Creating a message that can cut through your market's clutter is an important challenge for any brand.
To consider this question for an industry trade show like NeoCon, we sampled product pitches for seating product launches from last year's show. Here are some quick observations:
- The average pitch contained ten to 13 claims, such as "modular design", "optimum ergonomics", "high functionality", or being a "new generation" of seating. This is a lot, considering the common understanding that we can hold about seven things in our short-term memory. At a busy trade show, you may be lucky if they remember one key claim.
- 70% of these claim leadership in ergonomics, design, modularity, flexibility or comfort, including terms such as superior, optimum, new, innovative, state-of-the-art, etc. Can each competitor be a leader in all these areas? Does all this hyperbole help?
- 85% of these claims were from the company's point of viewrather than the user's point of view. For example, "design driven," "many colors to choose from," "re-engineered interface," and "sustainable practices" may be valuable, but too often the claims are about internal processes, benchmarks, or product characteristics. The question should be: How is this solving a user problem?
This is indicative of a traditional approach to content, where more is better. Companies load information onto customers about their solutions, not how their offer addresses customer problems. But you can’t inform someone into loving your brand.
The Content Gap
Creating content for shows like NeoCon risks leaving a gap between what the company says and what the customer wants. On one side is the company, with a long list of empirical data trying to prove how its product is better. On the other side is the customer, sifting through mountains of information on product features. How can companies create meaningful content that stands out? Here are a few content creation principles.
Inspire, then Assure
Each piece of content should connect with either the heart or the head of your target audience. Trying to do both at the same time is tricky if not impossible.
Start with inspiration – content that captures the heart. Inspiration pulls an audience in, triggers decision-making, and gets shared. Without it, people get bored or spend too much time considering options. What is the urgency in your message?
After inspiration, assure your audience with support for your claim. Be authentic; don't make bold but unsubstantiated claims. What are you doing that makes your makes your message believable?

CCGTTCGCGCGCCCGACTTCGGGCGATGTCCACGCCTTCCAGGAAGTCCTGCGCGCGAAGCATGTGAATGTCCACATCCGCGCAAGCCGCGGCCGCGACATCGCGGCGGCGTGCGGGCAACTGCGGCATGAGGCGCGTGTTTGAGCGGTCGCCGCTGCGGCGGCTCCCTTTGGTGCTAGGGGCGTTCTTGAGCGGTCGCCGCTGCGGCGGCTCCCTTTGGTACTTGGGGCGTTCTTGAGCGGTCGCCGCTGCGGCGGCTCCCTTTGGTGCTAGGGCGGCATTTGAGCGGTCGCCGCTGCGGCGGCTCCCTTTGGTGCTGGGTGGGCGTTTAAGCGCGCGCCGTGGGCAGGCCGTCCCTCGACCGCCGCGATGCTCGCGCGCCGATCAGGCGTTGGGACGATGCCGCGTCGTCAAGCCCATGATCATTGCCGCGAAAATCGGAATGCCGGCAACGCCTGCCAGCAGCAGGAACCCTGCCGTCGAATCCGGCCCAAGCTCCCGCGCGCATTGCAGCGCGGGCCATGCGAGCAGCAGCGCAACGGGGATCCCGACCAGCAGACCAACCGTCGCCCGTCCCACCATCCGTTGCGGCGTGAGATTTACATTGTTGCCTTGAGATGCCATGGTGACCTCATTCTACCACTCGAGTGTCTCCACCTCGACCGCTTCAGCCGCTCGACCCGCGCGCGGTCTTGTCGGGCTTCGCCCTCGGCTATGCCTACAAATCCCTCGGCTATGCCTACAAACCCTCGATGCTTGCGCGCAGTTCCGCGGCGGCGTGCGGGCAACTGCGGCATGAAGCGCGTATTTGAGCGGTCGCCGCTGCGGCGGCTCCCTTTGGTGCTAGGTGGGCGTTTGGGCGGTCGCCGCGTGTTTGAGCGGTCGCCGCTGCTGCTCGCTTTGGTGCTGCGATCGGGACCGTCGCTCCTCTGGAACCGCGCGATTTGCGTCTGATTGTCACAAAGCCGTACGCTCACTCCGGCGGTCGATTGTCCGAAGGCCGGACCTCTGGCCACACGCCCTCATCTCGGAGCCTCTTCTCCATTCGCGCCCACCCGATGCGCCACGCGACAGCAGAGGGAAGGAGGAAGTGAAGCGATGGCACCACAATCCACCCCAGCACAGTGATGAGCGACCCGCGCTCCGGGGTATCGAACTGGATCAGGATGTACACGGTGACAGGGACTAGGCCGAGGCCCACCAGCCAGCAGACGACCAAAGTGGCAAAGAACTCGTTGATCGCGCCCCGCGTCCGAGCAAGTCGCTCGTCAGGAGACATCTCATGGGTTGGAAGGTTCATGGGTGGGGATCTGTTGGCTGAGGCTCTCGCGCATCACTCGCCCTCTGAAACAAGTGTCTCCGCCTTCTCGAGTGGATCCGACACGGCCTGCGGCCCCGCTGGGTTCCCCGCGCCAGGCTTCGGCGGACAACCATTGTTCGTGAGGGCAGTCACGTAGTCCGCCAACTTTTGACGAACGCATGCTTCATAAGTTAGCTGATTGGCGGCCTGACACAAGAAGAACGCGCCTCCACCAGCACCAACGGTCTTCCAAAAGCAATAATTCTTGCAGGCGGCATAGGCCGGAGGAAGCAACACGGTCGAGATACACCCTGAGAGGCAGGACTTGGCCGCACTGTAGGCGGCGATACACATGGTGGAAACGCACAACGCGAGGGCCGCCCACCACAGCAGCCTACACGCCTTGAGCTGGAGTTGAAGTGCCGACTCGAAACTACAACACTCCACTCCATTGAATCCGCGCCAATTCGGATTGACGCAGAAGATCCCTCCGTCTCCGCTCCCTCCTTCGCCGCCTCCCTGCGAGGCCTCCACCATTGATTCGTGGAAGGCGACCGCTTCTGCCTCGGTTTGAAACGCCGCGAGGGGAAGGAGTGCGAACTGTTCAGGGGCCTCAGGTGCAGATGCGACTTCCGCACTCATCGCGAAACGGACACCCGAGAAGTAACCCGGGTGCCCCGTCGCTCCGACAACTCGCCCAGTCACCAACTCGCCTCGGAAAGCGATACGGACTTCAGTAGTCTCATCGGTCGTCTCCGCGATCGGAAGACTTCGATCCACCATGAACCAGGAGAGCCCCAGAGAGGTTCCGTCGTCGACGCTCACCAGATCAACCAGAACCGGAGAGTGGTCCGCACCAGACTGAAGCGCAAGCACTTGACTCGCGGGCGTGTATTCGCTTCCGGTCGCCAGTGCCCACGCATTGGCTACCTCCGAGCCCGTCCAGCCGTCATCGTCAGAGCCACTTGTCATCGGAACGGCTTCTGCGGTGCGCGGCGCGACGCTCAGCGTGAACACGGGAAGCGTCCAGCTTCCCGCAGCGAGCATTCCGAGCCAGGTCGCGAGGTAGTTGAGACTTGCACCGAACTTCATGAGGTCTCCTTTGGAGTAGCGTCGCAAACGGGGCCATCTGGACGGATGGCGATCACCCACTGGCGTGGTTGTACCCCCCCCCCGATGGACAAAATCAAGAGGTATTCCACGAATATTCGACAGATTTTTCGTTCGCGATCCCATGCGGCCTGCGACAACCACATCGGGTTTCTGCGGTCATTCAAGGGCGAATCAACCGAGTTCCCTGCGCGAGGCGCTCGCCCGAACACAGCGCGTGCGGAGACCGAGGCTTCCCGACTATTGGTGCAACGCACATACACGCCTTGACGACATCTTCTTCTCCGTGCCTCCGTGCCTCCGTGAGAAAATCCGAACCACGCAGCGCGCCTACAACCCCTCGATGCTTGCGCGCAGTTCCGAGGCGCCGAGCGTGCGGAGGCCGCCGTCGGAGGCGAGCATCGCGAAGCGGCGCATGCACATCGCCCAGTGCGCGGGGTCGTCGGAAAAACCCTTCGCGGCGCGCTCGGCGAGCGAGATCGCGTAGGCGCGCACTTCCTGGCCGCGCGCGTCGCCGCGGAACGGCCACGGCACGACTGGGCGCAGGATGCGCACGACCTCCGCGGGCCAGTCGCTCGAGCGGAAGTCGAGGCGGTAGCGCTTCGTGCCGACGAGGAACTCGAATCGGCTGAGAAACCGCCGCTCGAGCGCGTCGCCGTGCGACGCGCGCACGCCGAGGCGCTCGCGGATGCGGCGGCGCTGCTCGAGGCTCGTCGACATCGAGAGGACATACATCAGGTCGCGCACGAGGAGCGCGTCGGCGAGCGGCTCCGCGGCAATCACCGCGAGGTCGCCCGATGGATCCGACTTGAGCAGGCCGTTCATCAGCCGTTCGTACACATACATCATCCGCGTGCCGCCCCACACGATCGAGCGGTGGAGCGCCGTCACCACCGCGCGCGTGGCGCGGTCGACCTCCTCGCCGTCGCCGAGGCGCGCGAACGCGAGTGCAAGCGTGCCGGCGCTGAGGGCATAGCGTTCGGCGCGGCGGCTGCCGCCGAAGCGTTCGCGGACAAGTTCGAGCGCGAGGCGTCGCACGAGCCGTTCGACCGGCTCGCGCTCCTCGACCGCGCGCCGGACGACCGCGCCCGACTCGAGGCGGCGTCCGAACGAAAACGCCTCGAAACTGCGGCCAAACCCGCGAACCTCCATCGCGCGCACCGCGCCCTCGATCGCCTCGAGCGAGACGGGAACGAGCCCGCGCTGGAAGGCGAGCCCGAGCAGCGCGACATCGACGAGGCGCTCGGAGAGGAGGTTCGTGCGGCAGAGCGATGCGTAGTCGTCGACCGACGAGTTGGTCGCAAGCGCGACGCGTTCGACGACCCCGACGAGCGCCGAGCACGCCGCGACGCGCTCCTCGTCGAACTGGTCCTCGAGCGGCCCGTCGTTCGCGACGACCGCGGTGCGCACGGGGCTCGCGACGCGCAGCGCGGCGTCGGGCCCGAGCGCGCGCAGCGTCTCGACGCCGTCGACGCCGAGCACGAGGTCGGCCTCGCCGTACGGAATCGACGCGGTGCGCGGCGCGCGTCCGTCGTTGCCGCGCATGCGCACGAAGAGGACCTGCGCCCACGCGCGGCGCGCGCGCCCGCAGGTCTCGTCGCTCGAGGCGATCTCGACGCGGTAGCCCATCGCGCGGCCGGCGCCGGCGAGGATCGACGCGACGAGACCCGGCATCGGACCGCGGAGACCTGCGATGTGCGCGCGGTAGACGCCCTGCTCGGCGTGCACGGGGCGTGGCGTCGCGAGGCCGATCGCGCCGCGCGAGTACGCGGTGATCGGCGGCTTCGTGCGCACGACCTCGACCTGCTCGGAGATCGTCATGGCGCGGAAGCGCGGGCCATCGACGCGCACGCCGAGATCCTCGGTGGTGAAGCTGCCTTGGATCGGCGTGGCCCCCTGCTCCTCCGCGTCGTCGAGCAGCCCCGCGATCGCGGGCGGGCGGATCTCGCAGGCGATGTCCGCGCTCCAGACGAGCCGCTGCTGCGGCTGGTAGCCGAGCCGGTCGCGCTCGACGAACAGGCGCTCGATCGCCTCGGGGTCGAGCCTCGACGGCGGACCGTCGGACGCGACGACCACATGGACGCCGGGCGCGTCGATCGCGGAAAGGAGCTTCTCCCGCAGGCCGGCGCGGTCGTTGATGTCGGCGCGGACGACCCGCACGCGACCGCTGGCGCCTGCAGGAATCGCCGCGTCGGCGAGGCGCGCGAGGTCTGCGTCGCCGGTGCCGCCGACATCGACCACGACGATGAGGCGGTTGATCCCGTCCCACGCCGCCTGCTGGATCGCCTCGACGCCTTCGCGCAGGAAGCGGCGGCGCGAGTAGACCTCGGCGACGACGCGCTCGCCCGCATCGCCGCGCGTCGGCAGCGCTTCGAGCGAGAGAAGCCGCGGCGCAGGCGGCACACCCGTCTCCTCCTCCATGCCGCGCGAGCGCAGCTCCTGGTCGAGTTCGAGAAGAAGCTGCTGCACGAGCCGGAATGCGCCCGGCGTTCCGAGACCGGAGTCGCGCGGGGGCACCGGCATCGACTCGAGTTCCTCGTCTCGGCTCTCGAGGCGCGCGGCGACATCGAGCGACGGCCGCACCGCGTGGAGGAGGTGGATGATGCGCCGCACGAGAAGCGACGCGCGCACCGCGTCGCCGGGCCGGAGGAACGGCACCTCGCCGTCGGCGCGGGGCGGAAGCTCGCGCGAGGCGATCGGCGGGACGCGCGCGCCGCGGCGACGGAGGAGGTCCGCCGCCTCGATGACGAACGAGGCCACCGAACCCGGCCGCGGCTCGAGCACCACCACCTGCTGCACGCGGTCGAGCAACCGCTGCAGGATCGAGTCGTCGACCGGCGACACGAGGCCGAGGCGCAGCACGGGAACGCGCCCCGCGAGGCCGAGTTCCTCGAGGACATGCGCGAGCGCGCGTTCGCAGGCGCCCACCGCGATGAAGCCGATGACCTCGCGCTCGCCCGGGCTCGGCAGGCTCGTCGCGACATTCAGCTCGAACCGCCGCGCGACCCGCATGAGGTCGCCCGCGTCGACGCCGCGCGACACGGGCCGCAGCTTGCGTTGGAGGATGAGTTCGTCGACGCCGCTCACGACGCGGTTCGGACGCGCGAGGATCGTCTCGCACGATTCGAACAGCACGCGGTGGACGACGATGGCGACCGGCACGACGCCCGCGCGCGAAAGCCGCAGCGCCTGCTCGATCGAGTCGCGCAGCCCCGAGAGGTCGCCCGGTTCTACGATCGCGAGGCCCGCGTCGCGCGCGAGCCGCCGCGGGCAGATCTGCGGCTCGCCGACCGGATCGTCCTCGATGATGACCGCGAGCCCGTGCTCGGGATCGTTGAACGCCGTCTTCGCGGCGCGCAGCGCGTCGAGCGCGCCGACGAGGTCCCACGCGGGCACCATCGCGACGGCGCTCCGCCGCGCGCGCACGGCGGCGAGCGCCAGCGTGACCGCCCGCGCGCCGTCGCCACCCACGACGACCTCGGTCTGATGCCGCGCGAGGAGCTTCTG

Stimulate, persuade, inform
Marketing content often performs three basic tasks: To stimulate, persuade, and inform.
Going to market with only one type of content risks making your conversation flat, and disappearing into the market static. To rise above the noise, create the right mix of your content across all three categories. This will make your content more human and will create an opportunity for your customer to engage with your brand.
Stimulate – Give your customer an urgency to act, decide, and remember. This content requires knowing what makes your customer tick. People are emotional beings – normally what inspires them is not data driven. How does your offer transform their daily lives?
Persuade – Give your customer the opportunity to engage. This content frames the offer in a way that is compelling. It is where many traditional marketing campaigns live.
Inform – Give your customer the data they need to make a decision. This content is naturally created as products go through the development process, but is too often in the forefront of customer-facing content.
Creating content the moves from inspiration to assurance helps create a foundation for connecting with your customers. As you plan your next trade show, product launch, or promotional campaign, be sure to map your content approach.
Great content alone does not guarantee success. In a crowded marketplace, how do you know your message was received and that it had meaning? The Content Lever is one of the three ways you can rethink a customer touchpoint.
To dive deeper, read A Structure for Non-Textual Communications by Jay Doblin.